Written by: Spencer Greenhalgh
Primary Post: Spencer Greenhalgh
A couple of weeks ago, I posted about some of the ethical dilemmas involved in using public data for research, using an example of facial recognition researchers who used YouTube videos of people undergoing hormone replacement therapy to improve their algorithms’ ability to recognize faces from pre- and post-transition.
Since reading that article, I’ve seen the occasional tweet about another facial recognition project that purports to be able to infer sexual orientation from facial analysis. Like the other project, this one also uses public data and also has some worrying implications. Over the weekend, though, I sat down to read an article about the project and learned a few things that I hadn’t picked up from tweetskimming. First, as for much research, the “success” of this project is much higher in a controlled lab setting than in the real world. Second, and more importantly, the researchers claim to have carried out this project precisely in order to raise the alarm bells that they did:
Dr Kosinski says he conducted the research as a demonstration, and to warn policymakers of the power of machine vision. It makes further erosion of privacy “inevitable”; the dangers must be understood, he adds. Spouses might seek to know what sexuality-inferring software says about their partner (the word “gay” is 10% more likely to complete searches that begin “Is my husband…” than the word “cheating”). In parts of the world where being gay is socially unacceptable, or illegal, such software could pose a serious threat to safety. Dr Kosinski is at pains to make clear that he has invented no new technology, merely bolted together software and data that are readily available to anyone with an internet connection. He has asked The Economist not to reveal the identity of the dating website he used, in order to discourage copycats.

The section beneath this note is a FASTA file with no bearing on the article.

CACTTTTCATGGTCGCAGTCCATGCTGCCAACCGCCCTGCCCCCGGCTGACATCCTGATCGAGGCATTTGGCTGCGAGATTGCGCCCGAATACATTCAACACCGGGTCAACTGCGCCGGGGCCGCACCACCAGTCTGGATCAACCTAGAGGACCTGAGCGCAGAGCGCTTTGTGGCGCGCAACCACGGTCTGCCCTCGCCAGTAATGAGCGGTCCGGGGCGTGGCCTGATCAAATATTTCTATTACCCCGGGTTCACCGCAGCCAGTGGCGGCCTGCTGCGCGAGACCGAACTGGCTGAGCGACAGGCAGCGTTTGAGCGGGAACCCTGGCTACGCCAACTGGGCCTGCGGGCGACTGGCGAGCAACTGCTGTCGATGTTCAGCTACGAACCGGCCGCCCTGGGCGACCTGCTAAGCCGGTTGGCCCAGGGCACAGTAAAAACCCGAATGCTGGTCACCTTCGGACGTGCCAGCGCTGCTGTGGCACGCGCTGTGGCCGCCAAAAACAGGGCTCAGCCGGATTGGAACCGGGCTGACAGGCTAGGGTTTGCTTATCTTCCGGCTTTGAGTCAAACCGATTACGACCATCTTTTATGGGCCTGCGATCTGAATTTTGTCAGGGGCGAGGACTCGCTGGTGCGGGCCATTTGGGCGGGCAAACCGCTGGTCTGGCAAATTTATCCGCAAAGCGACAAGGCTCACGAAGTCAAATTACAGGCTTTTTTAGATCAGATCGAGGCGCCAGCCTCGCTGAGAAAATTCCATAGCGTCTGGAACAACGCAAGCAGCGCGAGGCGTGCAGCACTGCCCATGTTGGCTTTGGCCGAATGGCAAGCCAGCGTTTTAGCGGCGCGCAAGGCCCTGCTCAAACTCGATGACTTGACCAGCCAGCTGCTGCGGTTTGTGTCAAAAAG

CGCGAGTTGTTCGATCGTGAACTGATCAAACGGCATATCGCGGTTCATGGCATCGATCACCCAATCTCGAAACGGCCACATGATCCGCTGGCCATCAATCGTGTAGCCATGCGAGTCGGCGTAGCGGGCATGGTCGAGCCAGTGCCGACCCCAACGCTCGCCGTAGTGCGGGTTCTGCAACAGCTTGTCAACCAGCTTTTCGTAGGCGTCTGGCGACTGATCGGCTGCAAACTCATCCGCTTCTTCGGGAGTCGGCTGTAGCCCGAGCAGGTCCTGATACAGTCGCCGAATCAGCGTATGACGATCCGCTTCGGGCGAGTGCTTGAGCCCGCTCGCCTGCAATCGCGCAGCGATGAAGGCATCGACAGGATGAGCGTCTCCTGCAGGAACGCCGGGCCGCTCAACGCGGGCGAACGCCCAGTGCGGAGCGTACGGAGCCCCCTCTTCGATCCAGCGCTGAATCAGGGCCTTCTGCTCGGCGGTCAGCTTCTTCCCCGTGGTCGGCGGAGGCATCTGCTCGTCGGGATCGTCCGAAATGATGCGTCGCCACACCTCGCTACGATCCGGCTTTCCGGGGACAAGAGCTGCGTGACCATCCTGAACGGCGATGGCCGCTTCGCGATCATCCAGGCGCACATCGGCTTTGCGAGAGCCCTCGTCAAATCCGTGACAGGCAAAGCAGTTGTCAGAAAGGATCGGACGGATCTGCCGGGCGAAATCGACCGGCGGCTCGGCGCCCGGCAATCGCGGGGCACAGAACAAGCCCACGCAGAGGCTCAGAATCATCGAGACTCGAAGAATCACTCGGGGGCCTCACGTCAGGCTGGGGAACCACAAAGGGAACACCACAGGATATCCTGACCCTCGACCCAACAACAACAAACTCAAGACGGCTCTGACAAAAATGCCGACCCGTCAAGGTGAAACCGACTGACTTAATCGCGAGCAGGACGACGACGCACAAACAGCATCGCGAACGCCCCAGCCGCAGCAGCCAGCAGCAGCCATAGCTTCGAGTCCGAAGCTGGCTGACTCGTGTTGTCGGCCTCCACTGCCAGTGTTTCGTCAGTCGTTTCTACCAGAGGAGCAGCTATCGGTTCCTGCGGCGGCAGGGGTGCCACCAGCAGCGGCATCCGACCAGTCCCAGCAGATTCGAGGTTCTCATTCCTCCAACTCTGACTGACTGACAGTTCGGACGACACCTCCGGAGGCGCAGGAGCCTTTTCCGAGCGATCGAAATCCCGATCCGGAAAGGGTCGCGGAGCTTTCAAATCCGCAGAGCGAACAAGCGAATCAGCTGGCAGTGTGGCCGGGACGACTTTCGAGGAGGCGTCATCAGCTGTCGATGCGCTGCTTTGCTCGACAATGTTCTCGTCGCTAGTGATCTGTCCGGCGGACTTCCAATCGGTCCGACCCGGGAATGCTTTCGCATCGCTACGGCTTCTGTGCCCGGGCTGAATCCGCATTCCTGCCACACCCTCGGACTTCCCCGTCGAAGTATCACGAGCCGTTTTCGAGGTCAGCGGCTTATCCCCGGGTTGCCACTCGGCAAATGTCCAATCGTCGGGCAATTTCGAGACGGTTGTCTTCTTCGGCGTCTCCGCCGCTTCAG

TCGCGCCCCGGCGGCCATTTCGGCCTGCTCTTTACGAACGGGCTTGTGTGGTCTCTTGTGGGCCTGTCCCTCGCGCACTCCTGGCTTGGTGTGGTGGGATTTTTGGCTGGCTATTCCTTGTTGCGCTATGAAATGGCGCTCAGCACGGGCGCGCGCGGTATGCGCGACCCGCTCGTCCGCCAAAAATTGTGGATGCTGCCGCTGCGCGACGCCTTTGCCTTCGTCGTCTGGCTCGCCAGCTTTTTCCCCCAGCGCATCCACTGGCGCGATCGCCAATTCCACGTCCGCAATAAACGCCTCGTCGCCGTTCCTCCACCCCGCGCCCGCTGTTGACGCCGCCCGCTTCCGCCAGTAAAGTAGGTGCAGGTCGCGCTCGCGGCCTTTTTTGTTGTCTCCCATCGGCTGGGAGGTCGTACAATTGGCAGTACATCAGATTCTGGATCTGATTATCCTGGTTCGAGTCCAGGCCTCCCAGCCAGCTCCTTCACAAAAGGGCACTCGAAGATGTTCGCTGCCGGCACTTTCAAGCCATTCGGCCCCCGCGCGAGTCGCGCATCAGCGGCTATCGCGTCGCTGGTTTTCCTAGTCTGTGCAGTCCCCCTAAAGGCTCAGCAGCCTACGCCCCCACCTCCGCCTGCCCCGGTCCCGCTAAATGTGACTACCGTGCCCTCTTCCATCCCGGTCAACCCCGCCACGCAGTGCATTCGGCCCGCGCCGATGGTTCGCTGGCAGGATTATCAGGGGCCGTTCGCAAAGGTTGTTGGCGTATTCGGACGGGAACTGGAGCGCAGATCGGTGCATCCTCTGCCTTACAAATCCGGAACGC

This description reminds me of “white hat hacking,” hacking that tries to break a system’s security but with the purpose of calling attention to the identified weaknesses so that the system can be strengthened. Dr. Kosinski seems to be doing something similar: Carrying out a project with troubling implications but with the purpose of calling our attention to those implications and helping us deal with them before someone else (perhaps a “black hat” with malicious intent) does the same thing.
When it comes to Twitter research, I’ll admit that I’ve done some of this same thing on a much smaller scale. It started at a colleague’s practice job talk, when he mentioned the steps that he took to anonymize the teenage tweeters that he was studying. I took that as a challenge, and the next time he quoted a tweet in a slide, I opened up Twitter, typed in a distinctive phrase, and managed to find out who at least one of the “anonymized” participants was. I’ve kept up this habit when reading papers or watching presentations that quote “anonymized” tweets, and I’ve usually come away with some success identifying one or more of the participants (of course, in one case, it was one of my own tweets that had been quoted by a fellow MSU researcher, so that one wasn’t terribly difficult). On one hand, doing this (i.e., intentionally breaking someone’s efforts at anonymizing research participants) kind of makes me a jerk. On the other hand, I’m trying in part to draw attention to the problems of truly anonymizing Twitter data.
So, white hat research ethics violations… are they a thing? Do we need more of them? Are they really research ethics violations? Plenty of food for thought.